In its precarious position near the Green Line that separates Christian East Beirut from the predominantly Muslim West, the 180-bed Berbir Hospital resembles a charnel house more than a place of healing. One recent evening, when the hospital was subjected to nearly four hours of continuous bombardment from Israeli artillery, patients from all four floors were evacuated to the reception area to shelter them from shrapnel flying through the windows. Five of the six operating rooms were too exposed to be used.
At one point, 51 people lay on the bloodstained floor of the emergency room as doctors rushed from patient to patient, crunching discarded syringes underfoot. New casualties had to be turned away. As Dr. Amal Shamma, chief of pediatrics and emergency services, puts it, “We would just run out into the street, patients in our arms, and flag down passing cars to take them to another hospital.”
The war that is ravaging Lebanon has turned the 38-year-old Shamma into the choreographer of a danse macabre. Trained at Beirut’s American University, Johns Hopkins and Duke, she chose to return to her native Lebanon in 1974, shortly before the outbreak of civil war. Through successive waves of violence, she has risen gradually to the self-appointed position of hospital overseer. “Someone has to put the pieces together,” she says, describing the anarchy of the emergency room. “You will have a person with a minor cut and blood all over him with five people working on him. Then you’ll have another person with one small shrapnel hole whose abdomen is filling with blood, and he’s on the floor, dying unattended.”
Shamma, an American citizen, has been more steadfast in her dedication to duty than most of the physicians on the Berbir staff. Since Israel invaded two months ago, 77 of the 92 doctors at the hospital have left. Only two other major hospitals in Beirut remain open.
“There is much greater fear during this conflict than during the civil war,” says Shamma. “The enemy is different, the weaponry is different, and the amount of death and maiming is much higher. Doctors who have taken incredible risks in the past have left during this war. If we lose one more, we will just not be able to go on.”
Without her extraordinary determination, this 5′, 100-pound physician would not be able to continue herself. She is fatalistic about personal risk. “I have a very dangerous trait,” she observes. “I don’t feel fear. If you’re going to be hit, no matter what you do you’re going to be hit. If you’re not, you can walk through shellfire and not get a scratch. Because I’m such a firm believer in that, I don’t react to this nightmare around me.”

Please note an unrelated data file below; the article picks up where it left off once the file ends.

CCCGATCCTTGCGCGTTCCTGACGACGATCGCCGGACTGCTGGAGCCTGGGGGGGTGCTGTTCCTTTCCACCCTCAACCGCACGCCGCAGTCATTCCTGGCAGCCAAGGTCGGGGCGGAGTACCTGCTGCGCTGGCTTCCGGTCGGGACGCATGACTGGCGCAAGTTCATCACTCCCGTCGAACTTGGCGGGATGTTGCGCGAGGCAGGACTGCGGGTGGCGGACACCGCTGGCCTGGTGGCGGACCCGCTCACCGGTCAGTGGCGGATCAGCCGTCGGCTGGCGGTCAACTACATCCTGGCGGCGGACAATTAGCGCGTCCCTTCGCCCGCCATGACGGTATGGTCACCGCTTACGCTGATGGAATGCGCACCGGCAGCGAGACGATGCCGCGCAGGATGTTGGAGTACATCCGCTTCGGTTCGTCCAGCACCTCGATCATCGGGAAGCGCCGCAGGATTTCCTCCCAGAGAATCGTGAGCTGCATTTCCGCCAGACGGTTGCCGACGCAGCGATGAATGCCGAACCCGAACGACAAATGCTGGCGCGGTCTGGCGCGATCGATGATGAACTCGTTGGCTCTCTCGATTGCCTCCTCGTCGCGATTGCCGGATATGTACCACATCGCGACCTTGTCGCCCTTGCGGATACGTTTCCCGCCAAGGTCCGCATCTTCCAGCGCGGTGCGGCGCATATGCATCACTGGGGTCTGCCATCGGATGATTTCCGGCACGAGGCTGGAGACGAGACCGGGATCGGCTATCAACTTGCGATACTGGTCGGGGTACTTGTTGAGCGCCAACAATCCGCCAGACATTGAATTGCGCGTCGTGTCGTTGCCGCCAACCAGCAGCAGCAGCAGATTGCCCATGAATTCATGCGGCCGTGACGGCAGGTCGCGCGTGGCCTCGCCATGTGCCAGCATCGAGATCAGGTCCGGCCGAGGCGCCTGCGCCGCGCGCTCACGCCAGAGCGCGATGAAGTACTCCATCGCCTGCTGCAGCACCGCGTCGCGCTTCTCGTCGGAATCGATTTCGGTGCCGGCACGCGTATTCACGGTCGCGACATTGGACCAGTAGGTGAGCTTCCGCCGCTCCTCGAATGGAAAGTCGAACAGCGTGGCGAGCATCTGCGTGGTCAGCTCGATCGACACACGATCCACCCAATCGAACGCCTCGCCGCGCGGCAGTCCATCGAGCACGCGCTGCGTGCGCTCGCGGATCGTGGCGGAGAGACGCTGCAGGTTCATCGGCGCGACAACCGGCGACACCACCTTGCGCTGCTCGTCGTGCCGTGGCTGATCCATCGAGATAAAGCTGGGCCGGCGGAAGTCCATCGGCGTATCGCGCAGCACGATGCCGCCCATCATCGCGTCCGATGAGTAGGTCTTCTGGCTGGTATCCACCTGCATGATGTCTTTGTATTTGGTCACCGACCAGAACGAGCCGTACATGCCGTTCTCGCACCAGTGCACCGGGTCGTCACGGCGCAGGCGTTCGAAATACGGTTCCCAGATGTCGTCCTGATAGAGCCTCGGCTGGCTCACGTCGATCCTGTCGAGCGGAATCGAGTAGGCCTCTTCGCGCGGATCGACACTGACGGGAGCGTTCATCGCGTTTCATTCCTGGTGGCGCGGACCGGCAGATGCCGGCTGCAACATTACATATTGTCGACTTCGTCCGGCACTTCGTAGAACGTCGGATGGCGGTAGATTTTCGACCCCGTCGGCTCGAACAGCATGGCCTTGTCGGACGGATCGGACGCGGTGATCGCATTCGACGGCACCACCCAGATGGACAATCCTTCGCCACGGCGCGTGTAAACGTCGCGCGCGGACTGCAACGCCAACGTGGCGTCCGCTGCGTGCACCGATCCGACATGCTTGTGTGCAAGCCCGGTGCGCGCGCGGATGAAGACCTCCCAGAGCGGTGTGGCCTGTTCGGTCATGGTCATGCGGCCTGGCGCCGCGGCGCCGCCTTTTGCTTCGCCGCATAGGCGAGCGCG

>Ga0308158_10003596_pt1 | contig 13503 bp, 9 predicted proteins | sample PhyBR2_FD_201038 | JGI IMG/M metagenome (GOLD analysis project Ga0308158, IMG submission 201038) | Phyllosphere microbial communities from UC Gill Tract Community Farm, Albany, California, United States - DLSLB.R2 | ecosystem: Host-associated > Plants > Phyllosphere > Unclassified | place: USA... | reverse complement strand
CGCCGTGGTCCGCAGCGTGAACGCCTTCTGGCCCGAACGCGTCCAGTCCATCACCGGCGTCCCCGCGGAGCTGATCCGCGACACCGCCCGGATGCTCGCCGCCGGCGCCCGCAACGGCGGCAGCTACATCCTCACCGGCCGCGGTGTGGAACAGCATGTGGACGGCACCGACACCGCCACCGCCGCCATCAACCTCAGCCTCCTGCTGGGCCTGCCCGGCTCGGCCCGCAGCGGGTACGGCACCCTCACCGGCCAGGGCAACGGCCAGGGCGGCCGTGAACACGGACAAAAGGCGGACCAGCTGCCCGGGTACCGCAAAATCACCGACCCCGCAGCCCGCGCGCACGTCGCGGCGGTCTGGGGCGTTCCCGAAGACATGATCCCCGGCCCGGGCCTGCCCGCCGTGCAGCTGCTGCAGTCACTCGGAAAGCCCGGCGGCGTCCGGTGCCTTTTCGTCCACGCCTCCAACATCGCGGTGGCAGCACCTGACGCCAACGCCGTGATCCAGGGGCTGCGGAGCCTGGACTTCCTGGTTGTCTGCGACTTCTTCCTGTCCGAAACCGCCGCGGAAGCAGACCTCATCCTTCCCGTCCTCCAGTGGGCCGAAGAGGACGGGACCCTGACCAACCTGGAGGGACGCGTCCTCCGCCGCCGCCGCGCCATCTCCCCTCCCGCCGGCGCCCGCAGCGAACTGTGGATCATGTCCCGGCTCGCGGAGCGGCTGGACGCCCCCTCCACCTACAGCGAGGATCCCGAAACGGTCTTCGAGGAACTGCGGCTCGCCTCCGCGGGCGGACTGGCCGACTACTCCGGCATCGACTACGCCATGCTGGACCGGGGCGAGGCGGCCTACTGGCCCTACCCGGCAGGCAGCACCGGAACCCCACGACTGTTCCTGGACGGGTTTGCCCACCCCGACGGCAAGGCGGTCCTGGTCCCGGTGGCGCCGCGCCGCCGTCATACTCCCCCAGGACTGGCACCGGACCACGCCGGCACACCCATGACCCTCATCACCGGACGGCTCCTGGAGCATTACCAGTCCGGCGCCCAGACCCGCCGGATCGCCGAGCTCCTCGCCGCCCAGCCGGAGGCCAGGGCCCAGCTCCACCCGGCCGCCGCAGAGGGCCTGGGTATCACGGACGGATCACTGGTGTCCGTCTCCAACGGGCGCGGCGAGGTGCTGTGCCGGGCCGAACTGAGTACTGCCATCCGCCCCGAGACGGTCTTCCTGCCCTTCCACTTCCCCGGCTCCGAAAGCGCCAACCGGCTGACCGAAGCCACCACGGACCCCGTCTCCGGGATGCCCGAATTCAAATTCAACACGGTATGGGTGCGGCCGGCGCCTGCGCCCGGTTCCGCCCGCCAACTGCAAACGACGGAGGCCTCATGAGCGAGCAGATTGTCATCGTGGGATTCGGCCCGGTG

Yet Shamma harbors a great deal of anger toward those previously responsible for the Berbir Hospital. Although years of bloodshed should have prepared it for dealing with another war, the hospital is still woefully under-equipped. Only four stretchers are on hand to cope with the victims. “The best you can do is dump bodies around,” says Shamma, with disgust. “This man is dead—throw him in this pile. This man is alive—throw him in that pile. And then you work on patients on the floor.”
Even amid the routinized horror, some particularly gruesome scenes stand out. For Shamma, trained as a pediatrician, her worst memories tend to involve children. “I watched a boy running into the hospital carrying his wounded brother, and the boy’s brains fell out on the floor of the hospital garage,” she remembers. “How is that child going to live with that vision the rest of his life?”
Even when she can leave the hospital late in the evening, she finds an escape from violence elusive. One quiet night, the first in a week of fighting, she went to enjoy the view from the roof of her apartment building. Her appreciation of the panorama lasted just a few moments. For there, not far from where she stood, was the severed head of a man resting on the rooftop.
Amal Shamma’s family wonders why she chooses to remain in Lebanon. Both her divorced mother, Nouhad, and brother Ramsey, 35, an engineer, live in Durham, N.C. Amal was born in Lebanon, but as the daughter of a diplomat, she grew up in the U.S., Canada and Egypt. Despite her family’s concern, she is glad she returned to Beirut, although she notes, “I thought I was coming to do great things in pediatric medicine. Instead I’ve become a self-taught expert on war medicine.” The bloodshed has radically altered her outlook. “I remember when I bought my first car in the United States,” she says with a laugh. “It took me three months to decide what the best car would be for me. When I went to buy a car here, my only conditions were that it be old, ugly and full of shrapnel holes, so no one would steal it.”
Even before the Israeli invasion, Shamma had grown inured to the threat of violence. She recalls treating many victims of fighting between armed street gangs. “They would bring a victim into the emergency room, decide what treatment he should get, and if you didn’t do what they said, they would pull a grenade or shoot,” she says. There have been dozens of shootings in the emergency room. Normally she earns her salary from private practice (she receives no pay for her emergency room duty). The war has changed that. “I haven’t seen a private patient for six weeks,” she says. “People are too afraid to come here.”
Her ambition is to enter politics, but Shamma quickly acknowledges the difficulty. “You just can’t do it in this part of the world if you’re wearing a skirt,” she says. However, the hardships and prejudices she endures do not dim her satisfaction in knowing that in Beirut she makes a difference, a feeling she didn’t have when she lived in the U.S. “There is something about being one person out of 200 million compared to being one person out of 2.5 million,” she explains. “Whatever you do has 100 times the impact. So I prefer to serve here.”